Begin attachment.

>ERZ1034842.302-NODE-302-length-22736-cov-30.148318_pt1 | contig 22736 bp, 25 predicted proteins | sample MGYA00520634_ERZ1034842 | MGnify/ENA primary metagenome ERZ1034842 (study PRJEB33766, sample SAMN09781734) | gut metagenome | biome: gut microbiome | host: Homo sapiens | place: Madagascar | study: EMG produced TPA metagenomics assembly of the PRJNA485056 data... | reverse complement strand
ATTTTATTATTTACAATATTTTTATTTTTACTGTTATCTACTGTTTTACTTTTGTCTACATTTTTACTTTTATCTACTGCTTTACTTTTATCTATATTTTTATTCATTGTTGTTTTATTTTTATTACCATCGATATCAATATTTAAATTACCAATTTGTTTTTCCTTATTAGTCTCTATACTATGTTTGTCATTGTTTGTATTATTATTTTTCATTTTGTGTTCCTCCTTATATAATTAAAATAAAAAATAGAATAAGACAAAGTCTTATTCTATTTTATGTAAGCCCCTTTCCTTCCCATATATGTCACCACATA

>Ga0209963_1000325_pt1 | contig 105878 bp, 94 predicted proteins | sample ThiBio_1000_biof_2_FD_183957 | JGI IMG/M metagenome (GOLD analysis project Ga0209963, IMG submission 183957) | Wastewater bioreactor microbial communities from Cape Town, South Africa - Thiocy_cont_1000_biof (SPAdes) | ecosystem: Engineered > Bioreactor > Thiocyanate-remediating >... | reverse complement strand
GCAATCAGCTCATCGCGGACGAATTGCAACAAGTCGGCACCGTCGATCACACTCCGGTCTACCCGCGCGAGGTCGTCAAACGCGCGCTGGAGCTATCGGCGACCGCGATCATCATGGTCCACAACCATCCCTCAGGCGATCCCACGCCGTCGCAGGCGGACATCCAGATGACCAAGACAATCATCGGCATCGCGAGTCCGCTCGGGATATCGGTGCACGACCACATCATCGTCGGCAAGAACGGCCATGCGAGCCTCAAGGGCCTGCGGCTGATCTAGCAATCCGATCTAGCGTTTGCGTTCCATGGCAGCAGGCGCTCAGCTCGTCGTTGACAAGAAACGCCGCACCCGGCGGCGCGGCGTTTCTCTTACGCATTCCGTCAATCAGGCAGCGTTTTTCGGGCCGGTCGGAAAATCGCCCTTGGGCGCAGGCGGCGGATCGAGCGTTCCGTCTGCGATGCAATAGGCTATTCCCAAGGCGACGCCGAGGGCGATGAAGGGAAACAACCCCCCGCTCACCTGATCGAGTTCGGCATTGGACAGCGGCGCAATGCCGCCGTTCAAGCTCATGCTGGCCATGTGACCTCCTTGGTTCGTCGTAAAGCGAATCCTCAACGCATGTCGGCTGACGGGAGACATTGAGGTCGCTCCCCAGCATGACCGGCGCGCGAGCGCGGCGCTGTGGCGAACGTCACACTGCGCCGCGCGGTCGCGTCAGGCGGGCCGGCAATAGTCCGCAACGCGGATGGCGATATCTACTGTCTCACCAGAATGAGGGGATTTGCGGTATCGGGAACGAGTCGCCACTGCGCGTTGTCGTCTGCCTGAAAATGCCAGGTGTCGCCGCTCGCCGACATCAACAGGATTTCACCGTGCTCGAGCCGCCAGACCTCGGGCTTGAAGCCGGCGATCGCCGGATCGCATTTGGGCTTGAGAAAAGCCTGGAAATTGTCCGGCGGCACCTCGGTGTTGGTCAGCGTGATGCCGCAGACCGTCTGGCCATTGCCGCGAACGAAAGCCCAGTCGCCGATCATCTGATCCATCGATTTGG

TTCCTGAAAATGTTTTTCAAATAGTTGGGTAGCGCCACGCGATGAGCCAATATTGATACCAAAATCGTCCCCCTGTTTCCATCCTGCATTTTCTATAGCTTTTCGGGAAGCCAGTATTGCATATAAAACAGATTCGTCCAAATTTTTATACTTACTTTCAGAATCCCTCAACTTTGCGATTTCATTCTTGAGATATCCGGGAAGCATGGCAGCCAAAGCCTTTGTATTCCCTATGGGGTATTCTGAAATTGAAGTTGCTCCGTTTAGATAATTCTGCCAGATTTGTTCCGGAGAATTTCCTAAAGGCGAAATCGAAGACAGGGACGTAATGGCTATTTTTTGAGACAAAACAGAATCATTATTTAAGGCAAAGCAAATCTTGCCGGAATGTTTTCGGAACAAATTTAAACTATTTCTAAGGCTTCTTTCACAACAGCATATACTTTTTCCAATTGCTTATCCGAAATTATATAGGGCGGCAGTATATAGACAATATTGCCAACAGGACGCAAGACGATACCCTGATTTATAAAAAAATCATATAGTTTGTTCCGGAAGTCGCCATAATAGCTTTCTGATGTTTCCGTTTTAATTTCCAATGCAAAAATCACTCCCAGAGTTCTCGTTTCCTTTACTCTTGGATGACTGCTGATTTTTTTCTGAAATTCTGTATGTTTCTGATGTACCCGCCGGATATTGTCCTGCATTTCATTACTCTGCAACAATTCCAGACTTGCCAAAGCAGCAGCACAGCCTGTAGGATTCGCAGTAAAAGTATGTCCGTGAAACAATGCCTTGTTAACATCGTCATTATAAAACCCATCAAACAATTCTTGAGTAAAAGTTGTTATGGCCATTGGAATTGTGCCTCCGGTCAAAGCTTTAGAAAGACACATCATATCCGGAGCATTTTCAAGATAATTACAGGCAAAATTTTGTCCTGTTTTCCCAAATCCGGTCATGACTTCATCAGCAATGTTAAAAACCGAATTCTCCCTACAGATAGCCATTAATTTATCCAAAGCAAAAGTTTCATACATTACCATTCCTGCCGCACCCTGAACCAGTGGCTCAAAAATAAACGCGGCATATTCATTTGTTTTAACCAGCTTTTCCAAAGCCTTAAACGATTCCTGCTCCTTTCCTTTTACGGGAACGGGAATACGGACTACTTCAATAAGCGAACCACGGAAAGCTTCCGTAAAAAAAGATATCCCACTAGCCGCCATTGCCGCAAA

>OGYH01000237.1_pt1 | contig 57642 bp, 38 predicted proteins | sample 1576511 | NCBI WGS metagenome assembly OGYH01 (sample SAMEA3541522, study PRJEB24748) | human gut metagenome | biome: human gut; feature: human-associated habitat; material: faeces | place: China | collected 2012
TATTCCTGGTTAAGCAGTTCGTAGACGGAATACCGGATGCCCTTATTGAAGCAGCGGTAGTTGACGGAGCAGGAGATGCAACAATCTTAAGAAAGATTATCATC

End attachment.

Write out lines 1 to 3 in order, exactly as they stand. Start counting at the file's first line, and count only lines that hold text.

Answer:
>ERZ1034842.302-NODE-302-length-22736-cov-30.148318_pt1 | contig 22736 bp, 25 predicted proteins | sample MGYA00520634_ERZ1034842 | MGnify/ENA primary metagenome ERZ1034842 (study PRJEB33766, sample SAMN09781734) | gut metagenome | biome: gut microbiome | host: Homo sapiens | place: Madagascar | study: EMG produced TPA metagenomics assembly of the PRJNA485056 data... | reverse complement strand
ATTTTATTATTTACAATATTTTTATTTTTACTGTTATCTACTGTTTTACTTTTGTCTACATTTTTACTTTTATCTACTGCTTTACTTTTATCTATATTTTTATTCATTGTTGTTTTATTTTTATTACCATCGATATCAATATTTAAATTACCAATTTGTTTTTCCTTATTAGTCTCTATACTATGTTTGTCATTGTTTGTATTATTATTTTTCATTTTGTGTTCCTCCTTATATAATTAAAATAAAAAATAGAATAAGACAAAGTCTTATTCTATTTTATGTAAGCCCCTTTCCTTCCCATATATGTCACCACATA

>Ga0209963_1000325_pt1 | contig 105878 bp, 94 predicted proteins | sample ThiBio_1000_biof_2_FD_183957 | JGI IMG/M metagenome (GOLD analysis project Ga0209963, IMG submission 183957) | Wastewater bioreactor microbial communities from Cape Town, South Africa - Thiocy_cont_1000_biof (SPAdes) | ecosystem: Engineered > Bioreactor > Thiocyanate-remediating >... | reverse complement strand